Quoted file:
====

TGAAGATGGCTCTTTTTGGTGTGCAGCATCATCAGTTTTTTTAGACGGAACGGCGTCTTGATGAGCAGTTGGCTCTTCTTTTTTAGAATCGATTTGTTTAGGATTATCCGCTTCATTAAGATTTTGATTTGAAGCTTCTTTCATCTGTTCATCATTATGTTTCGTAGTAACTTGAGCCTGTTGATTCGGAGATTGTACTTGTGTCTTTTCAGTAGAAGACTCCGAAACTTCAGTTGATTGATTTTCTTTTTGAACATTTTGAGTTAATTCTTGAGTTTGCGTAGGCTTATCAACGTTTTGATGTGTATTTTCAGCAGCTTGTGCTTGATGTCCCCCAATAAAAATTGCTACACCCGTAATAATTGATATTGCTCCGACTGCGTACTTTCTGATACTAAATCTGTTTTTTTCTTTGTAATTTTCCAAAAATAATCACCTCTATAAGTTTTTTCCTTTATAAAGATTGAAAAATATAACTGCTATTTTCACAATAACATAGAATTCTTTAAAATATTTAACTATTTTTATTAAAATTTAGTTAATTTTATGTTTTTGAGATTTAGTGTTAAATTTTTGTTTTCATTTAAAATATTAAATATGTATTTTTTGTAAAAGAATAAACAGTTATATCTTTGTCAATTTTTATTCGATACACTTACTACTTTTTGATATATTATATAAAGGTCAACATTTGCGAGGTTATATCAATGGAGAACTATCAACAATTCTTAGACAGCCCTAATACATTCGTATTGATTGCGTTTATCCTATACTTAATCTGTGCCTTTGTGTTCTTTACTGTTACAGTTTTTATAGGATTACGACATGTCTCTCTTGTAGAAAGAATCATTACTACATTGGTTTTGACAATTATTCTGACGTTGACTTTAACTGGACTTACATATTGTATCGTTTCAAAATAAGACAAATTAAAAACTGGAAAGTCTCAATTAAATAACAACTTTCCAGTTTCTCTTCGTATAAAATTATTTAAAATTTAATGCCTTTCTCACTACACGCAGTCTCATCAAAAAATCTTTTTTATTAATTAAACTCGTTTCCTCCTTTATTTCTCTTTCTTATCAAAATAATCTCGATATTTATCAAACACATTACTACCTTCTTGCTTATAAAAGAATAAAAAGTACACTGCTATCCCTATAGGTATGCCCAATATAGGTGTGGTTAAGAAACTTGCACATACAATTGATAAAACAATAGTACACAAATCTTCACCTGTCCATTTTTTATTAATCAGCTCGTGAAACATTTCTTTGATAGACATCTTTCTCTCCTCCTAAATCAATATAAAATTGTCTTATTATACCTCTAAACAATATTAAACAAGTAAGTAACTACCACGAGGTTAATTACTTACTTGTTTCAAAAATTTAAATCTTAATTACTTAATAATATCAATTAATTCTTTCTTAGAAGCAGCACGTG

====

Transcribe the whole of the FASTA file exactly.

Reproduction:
TGAAGATGGCTCTTTTTGGTGTGCAGCATCATCAGTTTTTTTAGACGGAACGGCGTCTTGATGAGCAGTTGGCTCTTCTTTTTTAGAATCGATTTGTTTAGGATTATCCGCTTCATTAAGATTTTGATTTGAAGCTTCTTTCATCTGTTCATCATTATGTTTCGTAGTAACTTGAGCCTGTTGATTCGGAGATTGTACTTGTGTCTTTTCAGTAGAAGACTCCGAAACTTCAGTTGATTGATTTTCTTTTTGAACATTTTGAGTTAATTCTTGAGTTTGCGTAGGCTTATCAACGTTTTGATGTGTATTTTCAGCAGCTTGTGCTTGATGTCCCCCAATAAAAATTGCTACACCCGTAATAATTGATATTGCTCCGACTGCGTACTTTCTGATACTAAATCTGTTTTTTTCTTTGTAATTTTCCAAAAATAATCACCTCTATAAGTTTTTTCCTTTATAAAGATTGAAAAATATAACTGCTATTTTCACAATAACATAGAATTCTTTAAAATATTTAACTATTTTTATTAAAATTTAGTTAATTTTATGTTTTTGAGATTTAGTGTTAAATTTTTGTTTTCATTTAAAATATTAAATATGTATTTTTTGTAAAAGAATAAACAGTTATATCTTTGTCAATTTTTATTCGATACACTTACTACTTTTTGATATATTATATAAAGGTCAACATTTGCGAGGTTATATCAATGGAGAACTATCAACAATTCTTAGACAGCCCTAATACATTCGTATTGATTGCGTTTATCCTATACTTAATCTGTGCCTTTGTGTTCTTTACTGTTACAGTTTTTATAGGATTACGACATGTCTCTCTTGTAGAAAGAATCATTACTACATTGGTTTTGACAATTATTCTGACGTTGACTTTAACTGGACTTACATATTGTATCGTTTCAAAATAAGACAAATTAAAAACTGGAAAGTCTCAATTAAATAACAACTTTCCAGTTTCTCTTCGTATAAAATTATTTAAAATTTAATGCCTTTCTCACTACACGCAGTCTCATCAAAAAATCTTTTTTATTAATTAAACTCGTTTCCTCCTTTATTTCTCTTTCTTATCAAAATAATCTCGATATTTATCAAACACATTACTACCTTCTTGCTTATAAAAGAATAAAAAGTACACTGCTATCCCTATAGGTATGCCCAATATAGGTGTGGTTAAGAAACTTGCACATACAATTGATAAAACAATAGTACACAAATCTTCACCTGTCCATTTTTTATTAATCAGCTCGTGAAACATTTCTTTGATAGACATCTTTCTCTCCTCCTAAATCAATATAAAATTGTCTTATTATACCTCTAAACAATATTAAACAAGTAAGTAACTACCACGAGGTTAATTACTTACTTGTTTCAAAAATTTAAATCTTAATTACTTAATAATATCAATTAATTCTTTCTTAGAAGCAGCACGTG